In astronomy news last week: The most luminous known quasar is devouring three galaxy companions, while a newly discovered ghostly satellite of the Milky Way hints at hordes more just waiting to be found.
A Hungry Hot DOG on the Far Side of the Universe
The most luminous known galaxy in the universe appears to be feeding the gargantuan black hole at its center by cannibalizing three neighboring galaxies, researchers report in the November 16th Science. This find supports the idea that galactic collisions drive the powerful radiation emanating from the cores of some remote galaxies.
During the first 3 billion years after the Big Bang, there lived a population of galaxies colloquially known as Hot DOGs — for hot, dust-obscured galaxies. These galaxies host quasars, brilliant fountains of radiation most likely powered by material falling onto supermassive black holes. Astronomers suspect that the most likely thing capable of feeding these voracious appetites is . . . other galaxies. Collisions between galaxies in the early universe could funnel gas and dust toward these black holes, but evidence for this has been largely circumstantial.
Looking for answers, Tanio Díaz-Santos (Diego Portales University, Chile) and colleagues pointed the radio dishes of the Atacama Large Millimeter/submillimeter Array (ALMA) in Chile toward a galaxy designated WISE J224607.57−052635.0 (or W2246, for short). This galaxy blazes with the light of 350 trillion Suns, light that has taken over 12 billion years to reach Earth.
The ALMA observations reveal rivers of dust streaming on to W2246 from three previously known nearby galaxies. One of the streams spans more than 110,000 light-years. The dusty tentacles connecting W2246 to its neighbors indicate that the galaxies are in the process of merging. Díaz-Santos and co-authors argue that this triple merger is what’s ultimately responsible for powering this quasar. The influx of material could be enough to power and obscure the central supermassive black hole. And if W2246 is typical of other Hot DOGs, the researchers say, then perhaps all ultraluminous quasars in the early universe are powered by galaxies stripping each other for parts.
T. Díaz-Santos et al. "The Multiple Merger Assembly of a Hyperluminous Obscured Quasar at Redshift 4.6." Science. November 16, 2018.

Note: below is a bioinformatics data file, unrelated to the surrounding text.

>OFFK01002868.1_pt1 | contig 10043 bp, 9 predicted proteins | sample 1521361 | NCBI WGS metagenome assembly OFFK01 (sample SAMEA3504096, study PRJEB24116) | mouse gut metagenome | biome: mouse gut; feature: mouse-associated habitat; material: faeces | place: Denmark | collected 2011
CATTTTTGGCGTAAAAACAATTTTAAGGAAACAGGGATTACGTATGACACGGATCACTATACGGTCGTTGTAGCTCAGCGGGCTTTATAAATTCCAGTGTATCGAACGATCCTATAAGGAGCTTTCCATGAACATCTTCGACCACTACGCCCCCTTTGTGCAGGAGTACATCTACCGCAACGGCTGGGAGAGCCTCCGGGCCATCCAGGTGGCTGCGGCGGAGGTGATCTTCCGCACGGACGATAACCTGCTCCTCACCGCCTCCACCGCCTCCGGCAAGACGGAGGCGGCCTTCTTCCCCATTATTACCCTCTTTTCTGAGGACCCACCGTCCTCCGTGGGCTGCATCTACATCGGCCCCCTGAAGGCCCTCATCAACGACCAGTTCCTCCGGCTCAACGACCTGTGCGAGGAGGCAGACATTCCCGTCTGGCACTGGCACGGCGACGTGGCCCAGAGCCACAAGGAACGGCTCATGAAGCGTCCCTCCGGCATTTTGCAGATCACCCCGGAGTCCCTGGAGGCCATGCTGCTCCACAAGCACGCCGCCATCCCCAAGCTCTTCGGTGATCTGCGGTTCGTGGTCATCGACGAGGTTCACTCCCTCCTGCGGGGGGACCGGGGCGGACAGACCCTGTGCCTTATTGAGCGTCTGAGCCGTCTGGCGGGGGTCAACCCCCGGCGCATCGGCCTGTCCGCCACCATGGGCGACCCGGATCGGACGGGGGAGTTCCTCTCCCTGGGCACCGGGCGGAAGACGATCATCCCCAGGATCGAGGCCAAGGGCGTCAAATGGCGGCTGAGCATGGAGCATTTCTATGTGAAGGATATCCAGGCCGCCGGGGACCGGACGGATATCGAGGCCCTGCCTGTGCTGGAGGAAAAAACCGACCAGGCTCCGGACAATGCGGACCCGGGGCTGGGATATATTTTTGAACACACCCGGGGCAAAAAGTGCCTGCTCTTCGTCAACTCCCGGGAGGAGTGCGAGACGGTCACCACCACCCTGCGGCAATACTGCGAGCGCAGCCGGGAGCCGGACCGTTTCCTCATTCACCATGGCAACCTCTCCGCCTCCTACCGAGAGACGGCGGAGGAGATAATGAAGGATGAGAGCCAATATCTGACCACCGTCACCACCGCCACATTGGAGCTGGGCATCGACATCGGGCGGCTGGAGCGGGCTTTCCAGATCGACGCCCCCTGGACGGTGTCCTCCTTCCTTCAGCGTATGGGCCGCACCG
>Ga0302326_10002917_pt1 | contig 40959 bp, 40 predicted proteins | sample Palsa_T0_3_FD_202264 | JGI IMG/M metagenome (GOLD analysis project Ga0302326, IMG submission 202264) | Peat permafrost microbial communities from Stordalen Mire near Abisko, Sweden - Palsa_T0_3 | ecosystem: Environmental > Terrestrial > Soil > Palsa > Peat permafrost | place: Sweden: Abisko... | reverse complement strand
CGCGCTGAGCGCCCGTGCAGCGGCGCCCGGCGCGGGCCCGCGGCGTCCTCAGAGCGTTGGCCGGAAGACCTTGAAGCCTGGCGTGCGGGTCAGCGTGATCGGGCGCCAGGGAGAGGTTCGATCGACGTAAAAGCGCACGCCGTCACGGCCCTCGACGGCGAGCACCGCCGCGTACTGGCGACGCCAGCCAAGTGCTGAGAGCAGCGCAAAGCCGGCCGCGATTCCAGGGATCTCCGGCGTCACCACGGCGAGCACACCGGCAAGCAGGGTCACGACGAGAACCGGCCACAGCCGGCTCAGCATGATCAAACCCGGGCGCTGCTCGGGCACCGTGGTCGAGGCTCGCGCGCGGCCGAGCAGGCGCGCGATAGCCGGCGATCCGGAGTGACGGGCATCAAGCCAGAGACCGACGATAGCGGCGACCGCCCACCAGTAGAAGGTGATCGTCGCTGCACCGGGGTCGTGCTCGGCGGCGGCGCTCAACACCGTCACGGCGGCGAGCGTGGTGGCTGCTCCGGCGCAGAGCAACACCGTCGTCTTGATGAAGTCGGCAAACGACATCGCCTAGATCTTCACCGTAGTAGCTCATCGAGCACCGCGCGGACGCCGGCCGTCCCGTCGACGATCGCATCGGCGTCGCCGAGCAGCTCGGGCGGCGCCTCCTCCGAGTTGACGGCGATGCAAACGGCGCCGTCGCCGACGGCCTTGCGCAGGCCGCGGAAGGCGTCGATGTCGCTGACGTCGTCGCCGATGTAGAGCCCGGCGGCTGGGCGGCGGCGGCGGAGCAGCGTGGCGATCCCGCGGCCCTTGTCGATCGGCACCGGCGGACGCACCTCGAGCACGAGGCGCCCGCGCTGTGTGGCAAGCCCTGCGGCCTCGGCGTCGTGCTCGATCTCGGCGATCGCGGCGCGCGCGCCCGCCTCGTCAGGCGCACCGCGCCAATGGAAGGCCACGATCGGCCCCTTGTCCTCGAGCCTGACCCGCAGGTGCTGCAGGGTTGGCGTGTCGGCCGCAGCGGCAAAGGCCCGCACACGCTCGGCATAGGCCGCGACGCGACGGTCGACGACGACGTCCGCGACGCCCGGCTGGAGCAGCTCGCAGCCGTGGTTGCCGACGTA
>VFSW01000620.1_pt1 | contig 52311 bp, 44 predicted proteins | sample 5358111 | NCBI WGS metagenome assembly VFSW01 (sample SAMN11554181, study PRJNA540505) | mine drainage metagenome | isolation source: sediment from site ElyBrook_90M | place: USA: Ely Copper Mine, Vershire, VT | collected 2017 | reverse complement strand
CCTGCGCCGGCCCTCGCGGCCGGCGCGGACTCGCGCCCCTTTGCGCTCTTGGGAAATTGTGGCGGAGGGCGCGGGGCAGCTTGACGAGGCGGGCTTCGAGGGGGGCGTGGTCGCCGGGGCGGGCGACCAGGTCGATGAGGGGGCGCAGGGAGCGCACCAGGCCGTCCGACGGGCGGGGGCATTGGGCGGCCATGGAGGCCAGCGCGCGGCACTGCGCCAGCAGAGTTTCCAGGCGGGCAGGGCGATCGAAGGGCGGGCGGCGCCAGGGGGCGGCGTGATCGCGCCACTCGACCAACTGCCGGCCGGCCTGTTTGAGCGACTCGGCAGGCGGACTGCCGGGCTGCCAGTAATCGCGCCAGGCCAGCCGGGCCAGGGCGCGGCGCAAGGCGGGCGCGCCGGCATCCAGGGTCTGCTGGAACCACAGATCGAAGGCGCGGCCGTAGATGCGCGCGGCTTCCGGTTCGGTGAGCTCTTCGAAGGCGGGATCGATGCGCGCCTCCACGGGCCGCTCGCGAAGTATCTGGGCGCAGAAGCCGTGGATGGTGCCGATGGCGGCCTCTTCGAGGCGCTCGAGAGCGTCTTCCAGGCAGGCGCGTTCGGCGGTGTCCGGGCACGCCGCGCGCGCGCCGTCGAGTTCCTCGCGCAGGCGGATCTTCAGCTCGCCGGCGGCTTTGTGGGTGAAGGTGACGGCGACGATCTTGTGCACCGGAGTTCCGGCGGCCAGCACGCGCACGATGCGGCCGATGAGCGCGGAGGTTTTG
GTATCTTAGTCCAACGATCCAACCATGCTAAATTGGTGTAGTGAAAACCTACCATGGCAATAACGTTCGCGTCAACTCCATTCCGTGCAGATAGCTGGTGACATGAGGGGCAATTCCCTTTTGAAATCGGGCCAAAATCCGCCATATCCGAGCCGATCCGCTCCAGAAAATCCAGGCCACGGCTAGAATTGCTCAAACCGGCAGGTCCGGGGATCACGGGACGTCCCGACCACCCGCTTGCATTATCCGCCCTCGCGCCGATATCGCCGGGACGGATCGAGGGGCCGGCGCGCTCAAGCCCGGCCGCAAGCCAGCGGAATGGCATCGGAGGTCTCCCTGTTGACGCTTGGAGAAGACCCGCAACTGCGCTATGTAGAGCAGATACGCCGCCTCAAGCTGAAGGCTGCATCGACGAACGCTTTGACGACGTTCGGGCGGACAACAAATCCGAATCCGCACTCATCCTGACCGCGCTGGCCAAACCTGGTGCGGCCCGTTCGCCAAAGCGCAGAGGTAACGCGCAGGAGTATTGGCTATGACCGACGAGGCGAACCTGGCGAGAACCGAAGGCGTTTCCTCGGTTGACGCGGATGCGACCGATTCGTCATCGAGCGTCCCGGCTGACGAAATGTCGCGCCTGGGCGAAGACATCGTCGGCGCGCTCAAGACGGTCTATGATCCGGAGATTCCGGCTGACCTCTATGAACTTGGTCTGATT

Ghostly Galaxy Orbits the Milky Way
A ghost of a galaxy has been lurking on the far side of the Milky Way, hiding this whole time behind the wall of stars that constitutes the disk of our galaxy.
Dubbed Antlia 2, this satellite of the Milky Way is an oddball. It’s either too faint for its size, or too large for its brightness — and it may hint at a whole population of tenuous dwarf galaxies around the Milky Way that have yet to reveal themselves.
Gabriel Torrealba (Academia Sinica, Taiwan) and colleagues discovered Antlia 2 while sifting through the most recent data from the European Gaia satellite, which is spending five years charting the positions and speeds of over a billion stars in and around our galaxy.
In the faint southern constellation Antlia (the “air pump”), mixed in with the dense thicket of stars that marks the plane of the Milky Way, the team found a bunch of RR Lyrae stars, variable stars that are excellent yardsticks for measuring cosmic distances thanks to a strong correlation between their intrinsic brightness and the period of their variability. Moving together across the sky, those pulsating stars were the signpost of an unknown dwarf galaxy almost as large as the Large Magellanic Cloud — the biggest known satellite of the Milky Way — and yet about 4,000 times as faint. The researchers report their findings November 9th on the astronomy preprint arXiv.
Antlia 2 sits about 420,000 light-years away and spans nearly 10,000 light-years. It’s also exceptionally faint — its surface brightness of 32.3 magnitudes per square arcsecond is the lowest known among dwarf galaxies. Estimates of the galaxy’s mass indicate that Antlia 2 lies within a halo of dark matter about 1 billion times as massive as the Sun. That’s in line with other dwarfs that have similar luminosities but is shockingly small given the galaxy’s size.
The Milky Way itself might be partly to blame. Our galaxy’s gravity could be stripping material from Antlia 2, the researchers say, which would explain the dwarf’s low mass. However, it doesn’t explain the puffed up size — galaxies tend to get smaller when they’re cannibalized, not larger. Torrealba and company speculate that an earlier episode of supernovae and powerful winds from massive stars could have inflated Antlia 2. If all of this is true, then there should be cosmic debris scattered around the galaxy, which further observations could uncover.
Editor's Note: This story was updated on November 20th to correct the spelling of Antlia throughout (thanks to eagle-eyed reader Anthony Barreiro for catching this).
G. Torrealba et al. “The Hidden Giant: Discovery of an Enormous Galactic Dwarf Satellite in Gaia DR2.” arXiv.org. November 9, 2018.